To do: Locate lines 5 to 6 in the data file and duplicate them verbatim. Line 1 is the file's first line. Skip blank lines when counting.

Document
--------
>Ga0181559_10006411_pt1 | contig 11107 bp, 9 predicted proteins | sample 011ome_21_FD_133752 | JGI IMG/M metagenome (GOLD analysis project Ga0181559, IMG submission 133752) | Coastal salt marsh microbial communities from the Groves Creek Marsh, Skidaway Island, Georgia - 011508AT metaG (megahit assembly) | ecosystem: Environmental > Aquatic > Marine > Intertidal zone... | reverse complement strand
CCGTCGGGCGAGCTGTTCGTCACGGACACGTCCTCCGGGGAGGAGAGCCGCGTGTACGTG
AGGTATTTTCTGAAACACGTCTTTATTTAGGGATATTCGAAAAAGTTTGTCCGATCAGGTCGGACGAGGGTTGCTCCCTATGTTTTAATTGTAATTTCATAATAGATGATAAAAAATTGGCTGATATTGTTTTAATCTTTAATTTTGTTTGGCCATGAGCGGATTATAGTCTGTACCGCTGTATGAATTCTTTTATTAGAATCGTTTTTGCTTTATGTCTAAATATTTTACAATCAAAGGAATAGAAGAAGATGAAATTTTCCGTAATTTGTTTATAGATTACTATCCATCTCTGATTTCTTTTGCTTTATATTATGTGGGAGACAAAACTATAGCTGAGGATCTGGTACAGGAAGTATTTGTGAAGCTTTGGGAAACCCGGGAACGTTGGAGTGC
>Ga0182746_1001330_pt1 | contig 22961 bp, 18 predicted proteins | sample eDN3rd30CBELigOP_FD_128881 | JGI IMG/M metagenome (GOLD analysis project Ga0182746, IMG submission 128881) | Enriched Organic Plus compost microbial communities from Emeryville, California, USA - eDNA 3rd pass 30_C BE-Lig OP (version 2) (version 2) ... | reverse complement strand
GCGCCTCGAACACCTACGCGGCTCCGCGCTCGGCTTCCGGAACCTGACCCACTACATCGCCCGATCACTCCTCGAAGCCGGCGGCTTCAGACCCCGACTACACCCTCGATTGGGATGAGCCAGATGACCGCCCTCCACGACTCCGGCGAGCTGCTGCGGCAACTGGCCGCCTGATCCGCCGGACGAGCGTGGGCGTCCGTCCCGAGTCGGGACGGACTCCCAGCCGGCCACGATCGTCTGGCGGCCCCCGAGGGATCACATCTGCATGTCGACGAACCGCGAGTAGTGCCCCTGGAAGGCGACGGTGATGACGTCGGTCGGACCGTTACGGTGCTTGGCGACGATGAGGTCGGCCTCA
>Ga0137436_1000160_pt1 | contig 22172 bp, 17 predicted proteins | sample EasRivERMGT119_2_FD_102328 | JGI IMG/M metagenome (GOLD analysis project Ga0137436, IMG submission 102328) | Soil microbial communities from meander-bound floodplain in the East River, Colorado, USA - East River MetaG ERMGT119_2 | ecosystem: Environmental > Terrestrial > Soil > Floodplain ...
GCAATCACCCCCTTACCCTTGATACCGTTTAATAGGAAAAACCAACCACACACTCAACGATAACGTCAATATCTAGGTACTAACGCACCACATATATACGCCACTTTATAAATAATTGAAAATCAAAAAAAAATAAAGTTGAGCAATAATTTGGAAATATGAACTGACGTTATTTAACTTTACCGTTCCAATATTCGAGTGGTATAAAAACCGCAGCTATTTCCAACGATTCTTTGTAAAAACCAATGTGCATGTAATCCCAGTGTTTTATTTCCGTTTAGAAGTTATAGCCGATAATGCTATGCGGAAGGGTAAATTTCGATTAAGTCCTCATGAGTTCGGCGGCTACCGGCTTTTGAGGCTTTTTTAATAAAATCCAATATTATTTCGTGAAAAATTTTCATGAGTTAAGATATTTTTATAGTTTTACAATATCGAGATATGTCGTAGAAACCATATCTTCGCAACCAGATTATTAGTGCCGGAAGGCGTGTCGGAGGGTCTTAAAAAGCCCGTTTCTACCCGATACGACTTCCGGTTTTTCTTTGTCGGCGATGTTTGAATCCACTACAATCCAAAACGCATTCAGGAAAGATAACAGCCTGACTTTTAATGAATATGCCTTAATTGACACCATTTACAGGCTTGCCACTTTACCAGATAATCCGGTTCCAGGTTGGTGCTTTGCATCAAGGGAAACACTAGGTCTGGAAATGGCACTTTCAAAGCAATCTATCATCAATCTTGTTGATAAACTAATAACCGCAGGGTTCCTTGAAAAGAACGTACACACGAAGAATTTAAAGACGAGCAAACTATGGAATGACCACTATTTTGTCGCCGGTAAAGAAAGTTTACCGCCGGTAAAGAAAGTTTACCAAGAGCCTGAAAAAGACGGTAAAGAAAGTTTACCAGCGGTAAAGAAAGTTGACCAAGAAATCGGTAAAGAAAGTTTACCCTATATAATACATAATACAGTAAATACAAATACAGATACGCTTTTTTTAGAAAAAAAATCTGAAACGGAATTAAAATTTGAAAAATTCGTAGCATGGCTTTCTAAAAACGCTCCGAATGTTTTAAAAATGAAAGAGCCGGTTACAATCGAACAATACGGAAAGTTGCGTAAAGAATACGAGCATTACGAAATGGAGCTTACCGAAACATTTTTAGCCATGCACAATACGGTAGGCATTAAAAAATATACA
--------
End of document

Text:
GCGCCTCGAACACCTACGCGGCTCCGCGCTCGGCTTCCGGAACCTGACCCACTACATCGCCCGATCACTCCTCGAAGCCGGCGGCTTCAGACCCCGACTACACCCTCGATTGGGATGAGCCAGATGACCGCCCTCCACGACTCCGGCGAGCTGCTGCGGCAACTGGCCGCCTGATCCGCCGGACGAGCGTGGGCGTCCGTCCCGAGTCGGGACGGACTCCCAGCCGGCCACGATCGTCTGGCGGCCCCCGAGGGATCACATCTGCATGTCGACGAACCGCGAGTAGTGCCCCTGGAAGGCGACGGTGATGACGTCGGTCGGACCGTTACGGTGCTTGGCGACGATGAGGTCGGCCTCA
>Ga0137436_1000160_pt1 | contig 22172 bp, 17 predicted proteins | sample EasRivERMGT119_2_FD_102328 | JGI IMG/M metagenome (GOLD analysis project Ga0137436, IMG submission 102328) | Soil microbial communities from meander-bound floodplain in the East River, Colorado, USA - East River MetaG ERMGT119_2 | ecosystem: Environmental > Terrestrial > Soil > Floodplain ...